Hi, and welcome to ADDitude!
I definitely think you’re in the right place.
I say, go for it! If you think you see several signs of ADHD in yourself, it’s worth checking into.
Personally, I put very little stock in the dated view that to really have ADHD, you must have shown the signs from childhood. Lots of times the signs are just overlooked. I have also heard that some researchers believe some people with ADHD do not show signs of it until they start to enter their difficult teen-age years. That was certainly me. At least, I know that as I entered puberty, I switched from being a seemingly mature, great student, to being an impulsive, thrill-seeking wild child.
Some researchers are, I believe, even beginning to question the view that ADHD mustt have begun in childhood or adolescence. ADHD research has been forging ahead in leaps and bounds in the last 25 years or so, and I don’t think a serious psychiatrist or psychologist who understands ADHD would rule out an ADHD diagnosis in a person just because they can’t prove that the syndrome began in their childhood.
Also, I understand what you are saying about being a very good student, and that you enjoy studying, but listen, that is really very common, I think, among those of us with ADHD. I have read many people’s postings on this site that reflect their love of studying, of school, their ease in school settings, their great academic accomplishments…and yet they have trouble keeping simple or complex jobs. Work situations are very different than academic settings.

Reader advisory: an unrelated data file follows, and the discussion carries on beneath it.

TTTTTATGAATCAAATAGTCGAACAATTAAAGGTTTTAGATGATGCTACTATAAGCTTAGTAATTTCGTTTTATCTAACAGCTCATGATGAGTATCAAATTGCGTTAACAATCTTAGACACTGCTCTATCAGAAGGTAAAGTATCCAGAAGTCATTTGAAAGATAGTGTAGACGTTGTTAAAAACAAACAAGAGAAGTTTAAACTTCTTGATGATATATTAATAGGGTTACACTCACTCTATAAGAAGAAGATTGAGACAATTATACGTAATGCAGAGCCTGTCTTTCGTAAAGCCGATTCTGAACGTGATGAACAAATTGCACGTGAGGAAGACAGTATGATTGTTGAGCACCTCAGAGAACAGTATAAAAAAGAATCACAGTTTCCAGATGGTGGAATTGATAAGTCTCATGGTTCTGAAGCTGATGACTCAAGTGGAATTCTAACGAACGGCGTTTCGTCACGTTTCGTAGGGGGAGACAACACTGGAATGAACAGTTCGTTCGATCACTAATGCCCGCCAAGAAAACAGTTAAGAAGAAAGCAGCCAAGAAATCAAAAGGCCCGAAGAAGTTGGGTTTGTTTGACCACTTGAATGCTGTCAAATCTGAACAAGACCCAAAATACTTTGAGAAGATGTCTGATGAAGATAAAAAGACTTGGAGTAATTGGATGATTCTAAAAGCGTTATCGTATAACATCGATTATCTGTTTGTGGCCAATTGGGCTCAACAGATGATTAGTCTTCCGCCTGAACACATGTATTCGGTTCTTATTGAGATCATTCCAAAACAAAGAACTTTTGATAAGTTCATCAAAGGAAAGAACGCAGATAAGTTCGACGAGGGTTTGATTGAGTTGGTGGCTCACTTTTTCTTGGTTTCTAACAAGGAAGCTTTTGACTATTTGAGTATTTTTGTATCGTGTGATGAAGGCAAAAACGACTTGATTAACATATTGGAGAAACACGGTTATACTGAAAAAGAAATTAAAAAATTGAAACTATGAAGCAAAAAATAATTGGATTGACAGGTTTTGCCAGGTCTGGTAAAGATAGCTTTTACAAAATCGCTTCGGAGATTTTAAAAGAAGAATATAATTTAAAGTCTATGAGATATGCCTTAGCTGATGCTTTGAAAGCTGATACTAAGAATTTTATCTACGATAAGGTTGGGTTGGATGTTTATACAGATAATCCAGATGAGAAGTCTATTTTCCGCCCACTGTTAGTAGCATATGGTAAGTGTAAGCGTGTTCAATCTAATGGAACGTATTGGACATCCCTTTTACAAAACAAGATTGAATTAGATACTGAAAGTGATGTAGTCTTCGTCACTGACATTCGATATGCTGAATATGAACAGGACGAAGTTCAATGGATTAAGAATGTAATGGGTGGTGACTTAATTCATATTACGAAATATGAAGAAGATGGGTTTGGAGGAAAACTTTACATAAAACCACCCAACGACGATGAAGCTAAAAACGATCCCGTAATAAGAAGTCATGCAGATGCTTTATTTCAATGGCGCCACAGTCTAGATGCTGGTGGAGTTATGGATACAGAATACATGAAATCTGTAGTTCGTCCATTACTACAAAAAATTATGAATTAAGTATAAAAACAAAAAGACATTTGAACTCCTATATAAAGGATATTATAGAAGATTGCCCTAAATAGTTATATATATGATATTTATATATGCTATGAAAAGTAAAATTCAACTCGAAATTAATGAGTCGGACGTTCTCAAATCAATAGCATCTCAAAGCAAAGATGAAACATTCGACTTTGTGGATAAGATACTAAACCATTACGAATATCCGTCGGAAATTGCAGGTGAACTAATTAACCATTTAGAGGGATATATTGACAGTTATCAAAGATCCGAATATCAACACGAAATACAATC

I have two Master’s degrees, and most of a third one-which I didn’t complete only because I got irrationally angry at the faculty and told them where to go. But I have been “let go”, and quit, several job positions over the years that were simple types, such as cashier, customer service, baker because I just couldn’t be consistent or on time…or lots of reasons!
I’ve also been very successful in a handful of jobs for years-but only because I loved the work I was doing AND I had a secretary to “handle” me and keep me straight and “on task”. (I hate that phrase, “on task”).
I was not diagnosed until I was 50. I seem to learn new things about ADHD…and myself, everyday.
If you think you are, you may well be. Try to find out and keep on advocating for yourself!